A transsexual in today’s lingo is a character you might find performing adult entertainment on the seedier side of the internet. It is not a respectable word to use when referring to a transgender individual. I spent the whole rest of the week disgusted with myself for having that word tied to my medical history. Thus I felt branded. I felt betrayed. I felt like I had been transported back in time to a period where trans people were even less understood than we are now. It blew out my self esteem as it hit me with the worst case of imposter syndrome I have had in ages. It’s compatriot word, transvestite, found it’s way into the dark recesses of my mind before pushing into the forefront of my brain. I struggled to come out of the closet for decades because I didn’t want to be thought of as a transvestite. I shudder at the sound of that word, even more so when it is coming from my own brain.

I haven’t pieced together a way to overcome this current bout of imposter syndrome. I thought perhaps if I wrote about it I might get some clarity. As I contemplate the meaning of every thought I write down I wonder even now if I will ever kick this  round. It is taking every ounce of my energy to fend off the depression that is sure to follow if this round of imposter syndrome succeeds in taking me down. I have lost sleep every day this week as a result. Altogether since reading that diagnosis I have had a cumulative 5 hours of sleep from Tuesday till well today as I lay awake well past midnight.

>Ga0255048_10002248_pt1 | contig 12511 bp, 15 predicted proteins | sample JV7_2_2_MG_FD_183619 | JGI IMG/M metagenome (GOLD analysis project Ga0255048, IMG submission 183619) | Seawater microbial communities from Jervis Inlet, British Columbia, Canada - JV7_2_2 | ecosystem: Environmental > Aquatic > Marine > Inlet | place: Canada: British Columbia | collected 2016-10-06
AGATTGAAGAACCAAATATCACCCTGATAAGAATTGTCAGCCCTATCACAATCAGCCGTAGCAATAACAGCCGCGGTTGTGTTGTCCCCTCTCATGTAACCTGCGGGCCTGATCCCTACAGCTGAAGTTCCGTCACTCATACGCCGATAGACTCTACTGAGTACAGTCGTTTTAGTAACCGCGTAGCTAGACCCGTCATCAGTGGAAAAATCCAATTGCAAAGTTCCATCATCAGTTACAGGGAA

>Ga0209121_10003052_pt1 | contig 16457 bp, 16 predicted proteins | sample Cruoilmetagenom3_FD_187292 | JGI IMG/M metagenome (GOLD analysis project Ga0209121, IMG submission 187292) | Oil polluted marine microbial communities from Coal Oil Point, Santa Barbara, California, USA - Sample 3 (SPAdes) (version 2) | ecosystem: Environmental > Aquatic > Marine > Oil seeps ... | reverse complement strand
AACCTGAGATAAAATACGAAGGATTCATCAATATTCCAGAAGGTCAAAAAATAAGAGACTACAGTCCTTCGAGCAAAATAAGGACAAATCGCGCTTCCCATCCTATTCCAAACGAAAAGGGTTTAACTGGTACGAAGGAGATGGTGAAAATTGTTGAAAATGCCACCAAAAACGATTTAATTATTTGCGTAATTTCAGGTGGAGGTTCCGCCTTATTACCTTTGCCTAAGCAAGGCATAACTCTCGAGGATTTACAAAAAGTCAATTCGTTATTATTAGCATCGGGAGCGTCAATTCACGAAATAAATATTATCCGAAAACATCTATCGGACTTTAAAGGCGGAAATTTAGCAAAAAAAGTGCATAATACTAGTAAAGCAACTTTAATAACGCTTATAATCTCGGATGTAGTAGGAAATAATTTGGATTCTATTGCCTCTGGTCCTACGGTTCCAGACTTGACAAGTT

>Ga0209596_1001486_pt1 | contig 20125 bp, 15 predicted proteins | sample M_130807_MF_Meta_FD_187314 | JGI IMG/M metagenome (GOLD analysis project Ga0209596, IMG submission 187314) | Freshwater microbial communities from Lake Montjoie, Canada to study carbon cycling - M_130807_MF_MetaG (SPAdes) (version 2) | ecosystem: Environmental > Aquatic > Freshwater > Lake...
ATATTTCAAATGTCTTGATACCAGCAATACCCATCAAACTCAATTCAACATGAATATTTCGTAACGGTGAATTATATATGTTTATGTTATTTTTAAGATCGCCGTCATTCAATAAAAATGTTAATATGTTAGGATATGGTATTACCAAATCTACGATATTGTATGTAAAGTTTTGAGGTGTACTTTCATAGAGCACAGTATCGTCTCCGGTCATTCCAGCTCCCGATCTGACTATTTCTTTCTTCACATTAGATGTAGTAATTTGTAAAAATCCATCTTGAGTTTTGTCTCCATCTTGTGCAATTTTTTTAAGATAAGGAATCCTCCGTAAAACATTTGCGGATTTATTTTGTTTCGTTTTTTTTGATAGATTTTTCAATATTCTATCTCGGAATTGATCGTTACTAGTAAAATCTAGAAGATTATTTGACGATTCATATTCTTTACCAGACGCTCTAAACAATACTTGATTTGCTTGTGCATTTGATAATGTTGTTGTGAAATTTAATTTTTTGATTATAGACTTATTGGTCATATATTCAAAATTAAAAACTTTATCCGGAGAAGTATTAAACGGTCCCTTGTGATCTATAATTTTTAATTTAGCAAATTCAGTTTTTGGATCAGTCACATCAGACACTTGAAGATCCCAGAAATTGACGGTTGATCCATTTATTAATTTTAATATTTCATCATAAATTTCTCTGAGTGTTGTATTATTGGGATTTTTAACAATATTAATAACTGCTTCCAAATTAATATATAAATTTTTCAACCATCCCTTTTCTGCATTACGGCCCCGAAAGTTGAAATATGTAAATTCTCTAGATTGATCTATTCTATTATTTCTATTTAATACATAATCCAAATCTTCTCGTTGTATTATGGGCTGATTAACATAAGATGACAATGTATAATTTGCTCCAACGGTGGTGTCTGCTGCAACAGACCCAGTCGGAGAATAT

Sometimes I can talk myself into sense of calm. I know there are other aspects of my personality that were revealed in that exam I have to contend with. I am taking this entire ordeal one piece at a time. Earlier it was my self esteem and self image shattered that caused me distress. Now it is the imposter syndrome telling me I am just a homosexual male transvestite stuck in a lie. I know none of those things are true. Yet I can’t seem to shake this and it is costing me much sleep.

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Stephanie Bri

A transgender writer who also does podcasts and videos. If you like my writing please consider helping me survive. You can support me directly by giving money to my paypal: If you prefer CashApp my handle is @Stephaniebri22. Also feel free to donate to my Patreon. I know it's largely podcast-centric but every little bit helps. Find it by going to, Thank you.